Click below for more about the different neighbourhoods in this area, and some local history, as well…
Home to beautiful Victorian farmhouses and homes with beautiful center hall plans and gracious rooms. The lots here are generally wide (50+ feet), which lends to the lovely character and beautiful streetscape charm. There are excellent schools, educational resources (like St. Clement’s, Havergal College for girls, and John Ross Robertson Public School), and fantastic restaurants right on Yonge Street.
The oldest home in Lytton Park is still standing today. Built in 1828, the Snider residence is the oldest home in the area (located at 744 Duplex Avenue – which I have been lucky enough to see with my own eyes). This took place all before the Metropolitan Street Railway service began to bring more people, and more homes, to this storied area.
A much more affordable area of North Toronto, the North Toronto neighbourhood proper is filled with pre- and post-war bungalows, semi-detached and detached homes, as well as plenty of new construction projects. North Toronto Collegiate is a highly-regarded secondary school, and lots of new shops and restaurants are coming in to make this area an in-demand enclave for urban dwellers. Yonge and Eglinton, specifically, is exploding with condos and new amenities.
Originally known as the Town of North Toronto, this neighbourhood was annexed in 1912. At that point, and alongside the growth of the Metropolitan Street Railway, North Toronto’s growth increased rapidly to where it is today.
The unique element of Lawrence Park is that it resides in both Toronto and North York. For that reason, lots in North York allow for bigger construction projects – with both brick-and-stone and state-of-the-art homes dominating the landscape. Lawrence Park, as part of North Toronto real estate, is desired for its schools: Toronto French School, Crescent Boys School, and Havergal College. The highlight of the area is Sunnybrook Park and Sunnybrook Stables where you can ride horses right in the core of the city.
The plan for Lawrence Park was always to appeal to those seeking a more elegant lifestyle in the city. Advertisements dating back to the early 1900s described Lawrence Park as an “aristocratic neighbourhood” filled with “handsome houses surrounded by beautiful gardens.” The same is as true today as it was back then!
Much of the real estate here is dramatically set on the Don River and is full of landmark properties and custom homes. The streets are curved and winding with several quiet cul-de-sacs. The Don River flows right through the middle of the neighbourhood making for a beautiful natural view and a feeling of an oasis in the city.
The neighbourhood is named after Joseph Hogg, who in 1824 established a whisky distillery and flour mill. After he passed, in 1856 his sons subdivided the land into 141 lots, however only a few homes were initially built and it wasn't until the 1920s that development of the subdivision really took off.
A stunning area of custom homes based on traditional styles. There are large mansions and modern homes with asymmetrical design. Many of the homes have dramatic architectural features such as columns, stone arch entrances or turrets. The winding streets only have a few convenient entrances and exits into the neighbourhood, dissuading traffic and promoting a peaceful setting for residents. The area offers some of Toronto's most coveted streets and is home to many of Toronto's finest schools, both public and private. There is terrific access to transit, shopping at Bayview Village, and proximity as well to Toronto's best hospitals.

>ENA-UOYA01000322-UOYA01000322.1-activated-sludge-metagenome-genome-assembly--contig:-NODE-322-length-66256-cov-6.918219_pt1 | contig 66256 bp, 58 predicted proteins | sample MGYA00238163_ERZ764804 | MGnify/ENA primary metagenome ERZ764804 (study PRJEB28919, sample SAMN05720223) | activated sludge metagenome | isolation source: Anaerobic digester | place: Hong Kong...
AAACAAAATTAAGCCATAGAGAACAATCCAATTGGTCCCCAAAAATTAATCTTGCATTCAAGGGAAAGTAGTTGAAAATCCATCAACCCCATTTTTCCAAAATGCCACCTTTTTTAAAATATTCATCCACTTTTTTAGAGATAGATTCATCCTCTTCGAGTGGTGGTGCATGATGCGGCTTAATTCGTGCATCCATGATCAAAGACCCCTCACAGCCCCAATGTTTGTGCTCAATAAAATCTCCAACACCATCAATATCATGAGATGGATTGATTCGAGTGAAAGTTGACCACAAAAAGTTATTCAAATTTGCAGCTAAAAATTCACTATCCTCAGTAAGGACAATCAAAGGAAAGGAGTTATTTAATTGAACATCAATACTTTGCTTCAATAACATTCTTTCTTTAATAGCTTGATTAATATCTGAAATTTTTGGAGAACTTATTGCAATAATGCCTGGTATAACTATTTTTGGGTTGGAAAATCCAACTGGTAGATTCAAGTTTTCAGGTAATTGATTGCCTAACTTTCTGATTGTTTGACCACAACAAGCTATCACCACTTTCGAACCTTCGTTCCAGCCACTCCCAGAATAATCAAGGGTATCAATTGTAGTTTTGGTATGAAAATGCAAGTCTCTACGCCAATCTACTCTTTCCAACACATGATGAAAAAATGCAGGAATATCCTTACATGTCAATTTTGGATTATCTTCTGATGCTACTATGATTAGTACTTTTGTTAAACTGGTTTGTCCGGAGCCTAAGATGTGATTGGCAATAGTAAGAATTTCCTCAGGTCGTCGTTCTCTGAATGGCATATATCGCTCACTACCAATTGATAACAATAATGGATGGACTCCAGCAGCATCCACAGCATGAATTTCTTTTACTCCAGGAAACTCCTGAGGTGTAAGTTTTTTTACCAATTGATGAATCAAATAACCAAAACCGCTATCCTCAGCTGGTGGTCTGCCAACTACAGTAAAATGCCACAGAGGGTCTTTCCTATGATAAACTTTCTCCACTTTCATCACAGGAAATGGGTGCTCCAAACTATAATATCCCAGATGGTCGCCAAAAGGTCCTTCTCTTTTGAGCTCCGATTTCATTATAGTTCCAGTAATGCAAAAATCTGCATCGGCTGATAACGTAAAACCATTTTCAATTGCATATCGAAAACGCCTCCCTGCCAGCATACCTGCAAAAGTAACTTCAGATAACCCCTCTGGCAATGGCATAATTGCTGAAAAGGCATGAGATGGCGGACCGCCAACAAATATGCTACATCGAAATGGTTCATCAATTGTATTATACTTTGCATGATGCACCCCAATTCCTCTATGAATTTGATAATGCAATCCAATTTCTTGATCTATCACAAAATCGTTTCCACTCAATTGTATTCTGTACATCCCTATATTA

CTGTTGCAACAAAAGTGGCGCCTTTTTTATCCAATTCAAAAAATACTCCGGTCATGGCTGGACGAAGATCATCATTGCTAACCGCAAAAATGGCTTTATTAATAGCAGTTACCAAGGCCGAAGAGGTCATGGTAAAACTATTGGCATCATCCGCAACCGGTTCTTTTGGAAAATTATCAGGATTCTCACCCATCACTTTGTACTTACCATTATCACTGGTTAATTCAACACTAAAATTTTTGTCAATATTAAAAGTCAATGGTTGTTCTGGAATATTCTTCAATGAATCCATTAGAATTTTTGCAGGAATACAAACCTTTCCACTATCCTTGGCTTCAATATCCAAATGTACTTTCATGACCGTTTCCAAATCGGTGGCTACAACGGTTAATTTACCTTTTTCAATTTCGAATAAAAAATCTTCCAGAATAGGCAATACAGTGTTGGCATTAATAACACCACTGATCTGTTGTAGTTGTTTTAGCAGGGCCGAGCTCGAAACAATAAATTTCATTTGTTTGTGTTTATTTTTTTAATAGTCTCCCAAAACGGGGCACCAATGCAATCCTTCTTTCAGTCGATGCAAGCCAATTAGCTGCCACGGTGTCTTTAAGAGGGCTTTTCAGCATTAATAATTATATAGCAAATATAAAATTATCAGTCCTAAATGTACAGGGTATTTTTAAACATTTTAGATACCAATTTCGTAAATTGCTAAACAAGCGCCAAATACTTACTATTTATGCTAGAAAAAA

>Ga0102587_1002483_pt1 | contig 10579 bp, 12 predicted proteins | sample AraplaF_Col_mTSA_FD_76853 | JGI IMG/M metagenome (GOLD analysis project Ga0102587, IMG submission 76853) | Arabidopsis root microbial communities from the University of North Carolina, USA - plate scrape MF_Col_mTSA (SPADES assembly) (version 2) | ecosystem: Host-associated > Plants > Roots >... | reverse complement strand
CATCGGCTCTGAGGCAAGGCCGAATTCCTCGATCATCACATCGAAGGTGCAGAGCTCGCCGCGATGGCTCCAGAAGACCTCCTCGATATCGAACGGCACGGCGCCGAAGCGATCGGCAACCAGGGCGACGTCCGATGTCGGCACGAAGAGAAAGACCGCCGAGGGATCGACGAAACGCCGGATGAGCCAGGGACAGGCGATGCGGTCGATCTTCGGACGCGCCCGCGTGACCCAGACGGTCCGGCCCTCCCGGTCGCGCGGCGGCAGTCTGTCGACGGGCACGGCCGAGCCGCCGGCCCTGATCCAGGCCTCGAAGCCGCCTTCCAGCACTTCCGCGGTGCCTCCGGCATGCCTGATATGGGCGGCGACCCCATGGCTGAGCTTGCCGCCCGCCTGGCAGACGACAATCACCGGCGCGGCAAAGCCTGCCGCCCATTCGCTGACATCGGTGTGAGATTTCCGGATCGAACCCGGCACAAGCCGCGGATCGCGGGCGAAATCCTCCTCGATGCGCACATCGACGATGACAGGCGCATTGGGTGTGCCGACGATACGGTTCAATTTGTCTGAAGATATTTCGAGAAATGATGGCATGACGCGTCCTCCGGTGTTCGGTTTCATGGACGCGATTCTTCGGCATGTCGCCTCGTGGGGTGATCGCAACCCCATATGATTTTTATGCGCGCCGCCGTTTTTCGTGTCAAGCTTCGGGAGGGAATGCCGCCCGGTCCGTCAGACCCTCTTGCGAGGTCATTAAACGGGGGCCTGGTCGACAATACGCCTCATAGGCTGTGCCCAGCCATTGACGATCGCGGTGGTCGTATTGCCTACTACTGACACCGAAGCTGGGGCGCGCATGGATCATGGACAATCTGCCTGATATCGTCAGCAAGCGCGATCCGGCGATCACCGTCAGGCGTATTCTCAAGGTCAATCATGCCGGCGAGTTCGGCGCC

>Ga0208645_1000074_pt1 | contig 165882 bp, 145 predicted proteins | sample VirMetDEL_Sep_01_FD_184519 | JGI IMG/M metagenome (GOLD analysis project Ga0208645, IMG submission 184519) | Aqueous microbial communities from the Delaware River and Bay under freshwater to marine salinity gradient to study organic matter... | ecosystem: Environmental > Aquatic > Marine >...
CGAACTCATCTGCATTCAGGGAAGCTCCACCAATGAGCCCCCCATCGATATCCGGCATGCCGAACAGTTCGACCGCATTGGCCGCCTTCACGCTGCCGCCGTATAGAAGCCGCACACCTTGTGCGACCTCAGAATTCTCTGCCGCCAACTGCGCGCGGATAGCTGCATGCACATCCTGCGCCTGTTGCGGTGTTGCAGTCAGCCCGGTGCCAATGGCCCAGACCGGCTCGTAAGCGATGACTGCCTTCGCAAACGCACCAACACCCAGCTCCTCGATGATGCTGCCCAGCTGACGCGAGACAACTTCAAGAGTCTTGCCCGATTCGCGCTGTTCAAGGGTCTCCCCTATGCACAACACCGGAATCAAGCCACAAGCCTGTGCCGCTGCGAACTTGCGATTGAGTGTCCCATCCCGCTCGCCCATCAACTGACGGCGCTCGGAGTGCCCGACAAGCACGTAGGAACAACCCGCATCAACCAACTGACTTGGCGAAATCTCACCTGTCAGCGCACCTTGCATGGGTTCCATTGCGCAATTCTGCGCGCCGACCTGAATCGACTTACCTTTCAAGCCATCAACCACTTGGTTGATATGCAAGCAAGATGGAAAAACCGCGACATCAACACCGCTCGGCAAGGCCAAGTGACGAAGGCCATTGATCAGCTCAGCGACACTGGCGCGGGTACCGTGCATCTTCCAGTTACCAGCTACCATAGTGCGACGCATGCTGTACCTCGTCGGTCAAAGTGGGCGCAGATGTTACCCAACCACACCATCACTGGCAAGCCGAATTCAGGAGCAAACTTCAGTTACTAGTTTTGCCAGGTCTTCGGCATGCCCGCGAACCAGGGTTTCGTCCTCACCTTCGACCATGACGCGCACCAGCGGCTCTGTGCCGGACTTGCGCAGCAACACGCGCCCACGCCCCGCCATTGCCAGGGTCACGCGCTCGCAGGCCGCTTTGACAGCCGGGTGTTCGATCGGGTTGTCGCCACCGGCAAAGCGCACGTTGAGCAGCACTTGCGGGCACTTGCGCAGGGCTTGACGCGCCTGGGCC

In 1937, Windfields Farm was founded. It was the former estate of E.P. (Edward Plunket) Taylor, a Canadian businessman, and his wife Winnifred was the one who came up with the name. Windfields Farm was regarded as one of the top throroughbred racing stables in North America, and one famous resident of those stables was Northern Dancer, the first Canadian horse to win the Kentucky Derby. Windfields Estate now houses the Canadian Film Centre.
The Bridle Path
One of Toronto's most prestigious neighbourhoods, this elite area is home to some of the city's most affluent residents. The wide streets are lined with beautiful custom mansions that are inspired by French chateaus, colonial homes, and original contemporary design. There are also boutique condominiums - One Post Road, a French chateau inspired building with a handful of luxury suites, as well as the buildings at Chedington place that feature spectacular ravine views.
Most of the estate owners in this area were equestrians. Therefore, early plans for this neighbourhood area included a system of equestrian bridle paths to accommodate these residents. After the development of the Bayview bridge (see my "Then and Now" series on my blog), the plan for the neighbourhood was reconsidered and the paths were removed from the plans but the name of the neighbourhood and the wide streets are nostalgic of the original design.
The style of architecture you'll find here is that of low slung bungalows and brand new custom homes. There are lots of parks scattered throughout the area, including Edwards Gardens, part of the Toronto Botanical Garden. The Don River runs through the neighbourhood, accompanied by several hiking trails. Easy access to downtown via the Don Valley Parkway makes this area an ideal place to live - tucked outside the downtown core but quick access to anywhere in the city.
Banbury-Don Mills was developed after the war in the 1950s, when E.P. Taylor (who owned Windfields Farm) decided to build a brand new self-sustaining town on the 2000 acres that would become Banbury-Don Mills. The idea was to build 4 quadrants (each with a school, church, and a park) with a shopping center (Shops at Don Mills) at the centre. "Canada's First Planned Community" became the blueprint for suburban development and contemporary residential neighbourhoods.